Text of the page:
Dupuytren’s Contracture is the development of a hard lump on the palm of the hand. The condition is progressive; as it worsens, the hardened tissue pulls down on the finger, making it bend unnaturally. The sufferer is then unable to straighten the finger all the way. In most cases, Dupuytren’s Contracture is not painful at all; in the issues that it is painful, it’s excruciating. The pain is caused to a number of reasons; attempting to straighten the finger puts pressure on the skin, making it unbearable. If the lump is too close to a nerve or blood vessel, this can be painful as well. The node may put pressure on the tendons, making them painful during every joint movement. The skin becomes a hardened lump that the patient will often remove to attempt their own treatment; this leaves the area tender and susceptible to pain.
Certain life choices can aggravate the symptoms of the disease. If the person is a heavy smoker, twenty or more cigarettes a day, they are more susceptible to the condition. This is also the case if the person consumes large amounts of alcohol on a regular basis. The chemical imbalance caused by smoking and drinking is what triggers the condition. This may be one of the reasons males are more likely to suffer from the disease, as men are more likely to be heavy drinkers and smokers.
Past injury and trauma to the hand can also make the condition more aggressive. The tenderness of the tissue in the hand can lead to Dupuytren’s Contracture development.
There is no confirmed cause of Dupuytren’s Contracture; however, the condition is hereditary, so passed down from generation to generation. The condition affects people who are of Northern European descent. The disease is more common in Caucasian males than any other sex or race. The disease was spread throughout Northern Europe by the Vikings as they conquered the region. It was so prevalent in the Vikings that the condition is even known as Viking disease. The disease is also common in the British Isles, where it is known as Celtic Hand or MacCrimmons Curse.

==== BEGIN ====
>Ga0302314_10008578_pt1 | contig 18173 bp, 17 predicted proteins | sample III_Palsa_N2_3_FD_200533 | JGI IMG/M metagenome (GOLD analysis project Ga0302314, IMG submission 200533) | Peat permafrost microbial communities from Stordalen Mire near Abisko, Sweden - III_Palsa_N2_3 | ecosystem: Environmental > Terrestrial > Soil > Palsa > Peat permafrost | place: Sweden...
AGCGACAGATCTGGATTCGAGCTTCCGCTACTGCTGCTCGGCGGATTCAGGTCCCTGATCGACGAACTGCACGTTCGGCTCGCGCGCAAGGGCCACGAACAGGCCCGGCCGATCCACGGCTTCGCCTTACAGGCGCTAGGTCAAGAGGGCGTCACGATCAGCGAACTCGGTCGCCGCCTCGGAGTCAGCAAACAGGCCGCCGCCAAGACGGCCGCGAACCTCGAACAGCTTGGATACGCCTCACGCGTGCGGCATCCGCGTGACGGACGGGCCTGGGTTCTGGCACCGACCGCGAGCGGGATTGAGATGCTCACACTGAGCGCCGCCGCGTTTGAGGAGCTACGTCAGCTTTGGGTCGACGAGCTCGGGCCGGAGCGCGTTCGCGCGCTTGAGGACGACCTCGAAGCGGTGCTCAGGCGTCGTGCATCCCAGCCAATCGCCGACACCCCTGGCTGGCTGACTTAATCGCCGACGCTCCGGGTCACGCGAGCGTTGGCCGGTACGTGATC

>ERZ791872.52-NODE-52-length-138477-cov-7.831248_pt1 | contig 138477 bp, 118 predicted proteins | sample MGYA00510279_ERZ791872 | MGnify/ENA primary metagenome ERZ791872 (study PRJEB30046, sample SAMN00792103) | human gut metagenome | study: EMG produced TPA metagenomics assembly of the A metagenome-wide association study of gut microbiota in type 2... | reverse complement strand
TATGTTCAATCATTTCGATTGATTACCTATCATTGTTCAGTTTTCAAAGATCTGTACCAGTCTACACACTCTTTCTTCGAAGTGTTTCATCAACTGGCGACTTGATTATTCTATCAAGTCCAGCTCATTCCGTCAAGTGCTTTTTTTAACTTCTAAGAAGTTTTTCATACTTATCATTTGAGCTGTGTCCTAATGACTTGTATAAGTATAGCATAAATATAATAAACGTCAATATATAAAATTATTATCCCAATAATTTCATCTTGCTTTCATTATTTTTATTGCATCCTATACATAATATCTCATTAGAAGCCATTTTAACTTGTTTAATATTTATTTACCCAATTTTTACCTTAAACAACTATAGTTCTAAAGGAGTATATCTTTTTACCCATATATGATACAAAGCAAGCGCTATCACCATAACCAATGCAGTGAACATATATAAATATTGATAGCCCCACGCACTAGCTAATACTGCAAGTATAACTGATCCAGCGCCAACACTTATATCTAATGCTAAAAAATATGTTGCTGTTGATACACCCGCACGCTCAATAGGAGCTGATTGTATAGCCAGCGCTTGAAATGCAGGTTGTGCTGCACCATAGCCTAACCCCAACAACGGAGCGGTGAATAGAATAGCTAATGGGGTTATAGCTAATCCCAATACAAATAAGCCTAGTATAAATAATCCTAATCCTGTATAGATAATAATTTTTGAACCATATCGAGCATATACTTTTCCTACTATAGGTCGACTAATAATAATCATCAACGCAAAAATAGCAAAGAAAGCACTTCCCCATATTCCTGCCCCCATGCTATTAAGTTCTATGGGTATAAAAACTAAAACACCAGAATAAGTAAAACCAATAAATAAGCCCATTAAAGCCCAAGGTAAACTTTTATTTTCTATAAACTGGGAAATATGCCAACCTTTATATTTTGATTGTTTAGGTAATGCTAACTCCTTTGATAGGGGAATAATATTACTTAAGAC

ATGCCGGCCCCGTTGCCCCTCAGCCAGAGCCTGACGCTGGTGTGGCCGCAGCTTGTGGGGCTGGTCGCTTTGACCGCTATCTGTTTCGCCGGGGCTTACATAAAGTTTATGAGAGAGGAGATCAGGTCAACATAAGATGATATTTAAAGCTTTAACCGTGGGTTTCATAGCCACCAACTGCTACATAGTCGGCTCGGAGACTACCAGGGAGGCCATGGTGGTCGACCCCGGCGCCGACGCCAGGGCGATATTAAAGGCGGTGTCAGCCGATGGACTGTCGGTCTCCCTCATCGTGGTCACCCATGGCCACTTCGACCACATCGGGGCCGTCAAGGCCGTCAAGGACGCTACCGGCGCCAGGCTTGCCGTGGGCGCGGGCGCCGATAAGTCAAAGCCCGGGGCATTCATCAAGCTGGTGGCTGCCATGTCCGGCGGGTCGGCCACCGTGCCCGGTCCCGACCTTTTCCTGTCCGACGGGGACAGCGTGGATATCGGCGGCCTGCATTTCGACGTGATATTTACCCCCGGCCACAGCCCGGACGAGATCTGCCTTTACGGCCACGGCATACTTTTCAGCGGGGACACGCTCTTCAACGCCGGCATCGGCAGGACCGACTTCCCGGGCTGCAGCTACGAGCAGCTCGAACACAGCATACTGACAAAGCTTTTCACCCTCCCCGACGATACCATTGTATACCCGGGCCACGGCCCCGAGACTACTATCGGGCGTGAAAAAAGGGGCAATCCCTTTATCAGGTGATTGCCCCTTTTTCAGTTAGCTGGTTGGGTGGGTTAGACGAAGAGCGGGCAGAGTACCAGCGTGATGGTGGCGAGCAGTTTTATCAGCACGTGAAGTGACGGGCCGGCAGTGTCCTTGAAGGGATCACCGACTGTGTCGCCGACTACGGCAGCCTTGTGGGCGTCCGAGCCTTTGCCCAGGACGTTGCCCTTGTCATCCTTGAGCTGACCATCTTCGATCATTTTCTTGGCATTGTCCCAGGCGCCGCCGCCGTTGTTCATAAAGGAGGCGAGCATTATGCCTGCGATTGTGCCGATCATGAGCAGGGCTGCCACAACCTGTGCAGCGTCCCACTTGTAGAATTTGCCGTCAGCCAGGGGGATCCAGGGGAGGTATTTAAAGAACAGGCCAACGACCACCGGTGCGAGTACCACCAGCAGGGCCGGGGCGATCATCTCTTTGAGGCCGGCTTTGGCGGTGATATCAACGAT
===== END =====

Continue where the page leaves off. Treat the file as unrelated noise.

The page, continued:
The name Dupuytren’s Contracture comes from the world-renowned French surgeon Guillaume Dupuytren. The condition is also named Vikings Disease, Celtic Hand, Morbus Dupuytren, and Dupuytren’s Disease.
How can you prevent Dupuytren’s Contracture?
The fact that Dupuytren’s Contracture is hereditary makes it almost impossible to prevent. However, individual lifestyle choices do make a person more susceptible to the disease. To stop the condition from being more aggressive, the patient can ease up drinking alcohol. Also, giving up smoking cigarettes is another way to help reduce the aggressiveness of the disease.
Another way to prevent Dupuytren’s Contracture is to eat a more balanced diet. Obesity is another factor that can cause Dupuytren’s disease to be more aggressive. Exercising on a regular basis will also help to reduce the risk of contracting Dupuytren’s Contracture.
Wearing gloves when having to grip tools tightly will also help to prevent the disease from developing. Avoiding carrying heavy items will also help to prevent the disease from occurring.
How do you treat Dupuytren’s Contracture?
The most common Dupuytren’s Contracture treatment is surgery. The infected tissue is removed from the hand after a large incision is made in the affected hand. This leaves a very unsightly scar that is prone to infection. After surgery, the symptoms of Dupuytren’s Contracture have been known to return. There are other risks like nerve or tendon damage, itchiness to the hand, and potential infection.
The use of a brace or splint is also used to treat Dupuytren’s disease. The brace will stretch out the finger and encourage blood flow to the affected hand. The brace will keep the finger in a straightened position and protect the area from any injury. The downside to a brace is the inability to perform daily tasks when wearing one. The brace makes movements extremely cumbersome and, in some cases, very painful. When wearing a brace, the patient is encouraged to take pain killers to help with this pain.
Doctors will perform a needle aponeurotomy in some cases to treat Dupuytren’s Contracture. This is an excellent alternative to surgery but can also have some severe side effects. Patients have experienced a tingling sensation in the fingers and numbness of the hand after the procedure. There is also a risk of nerve or tendon damage with this treatment.
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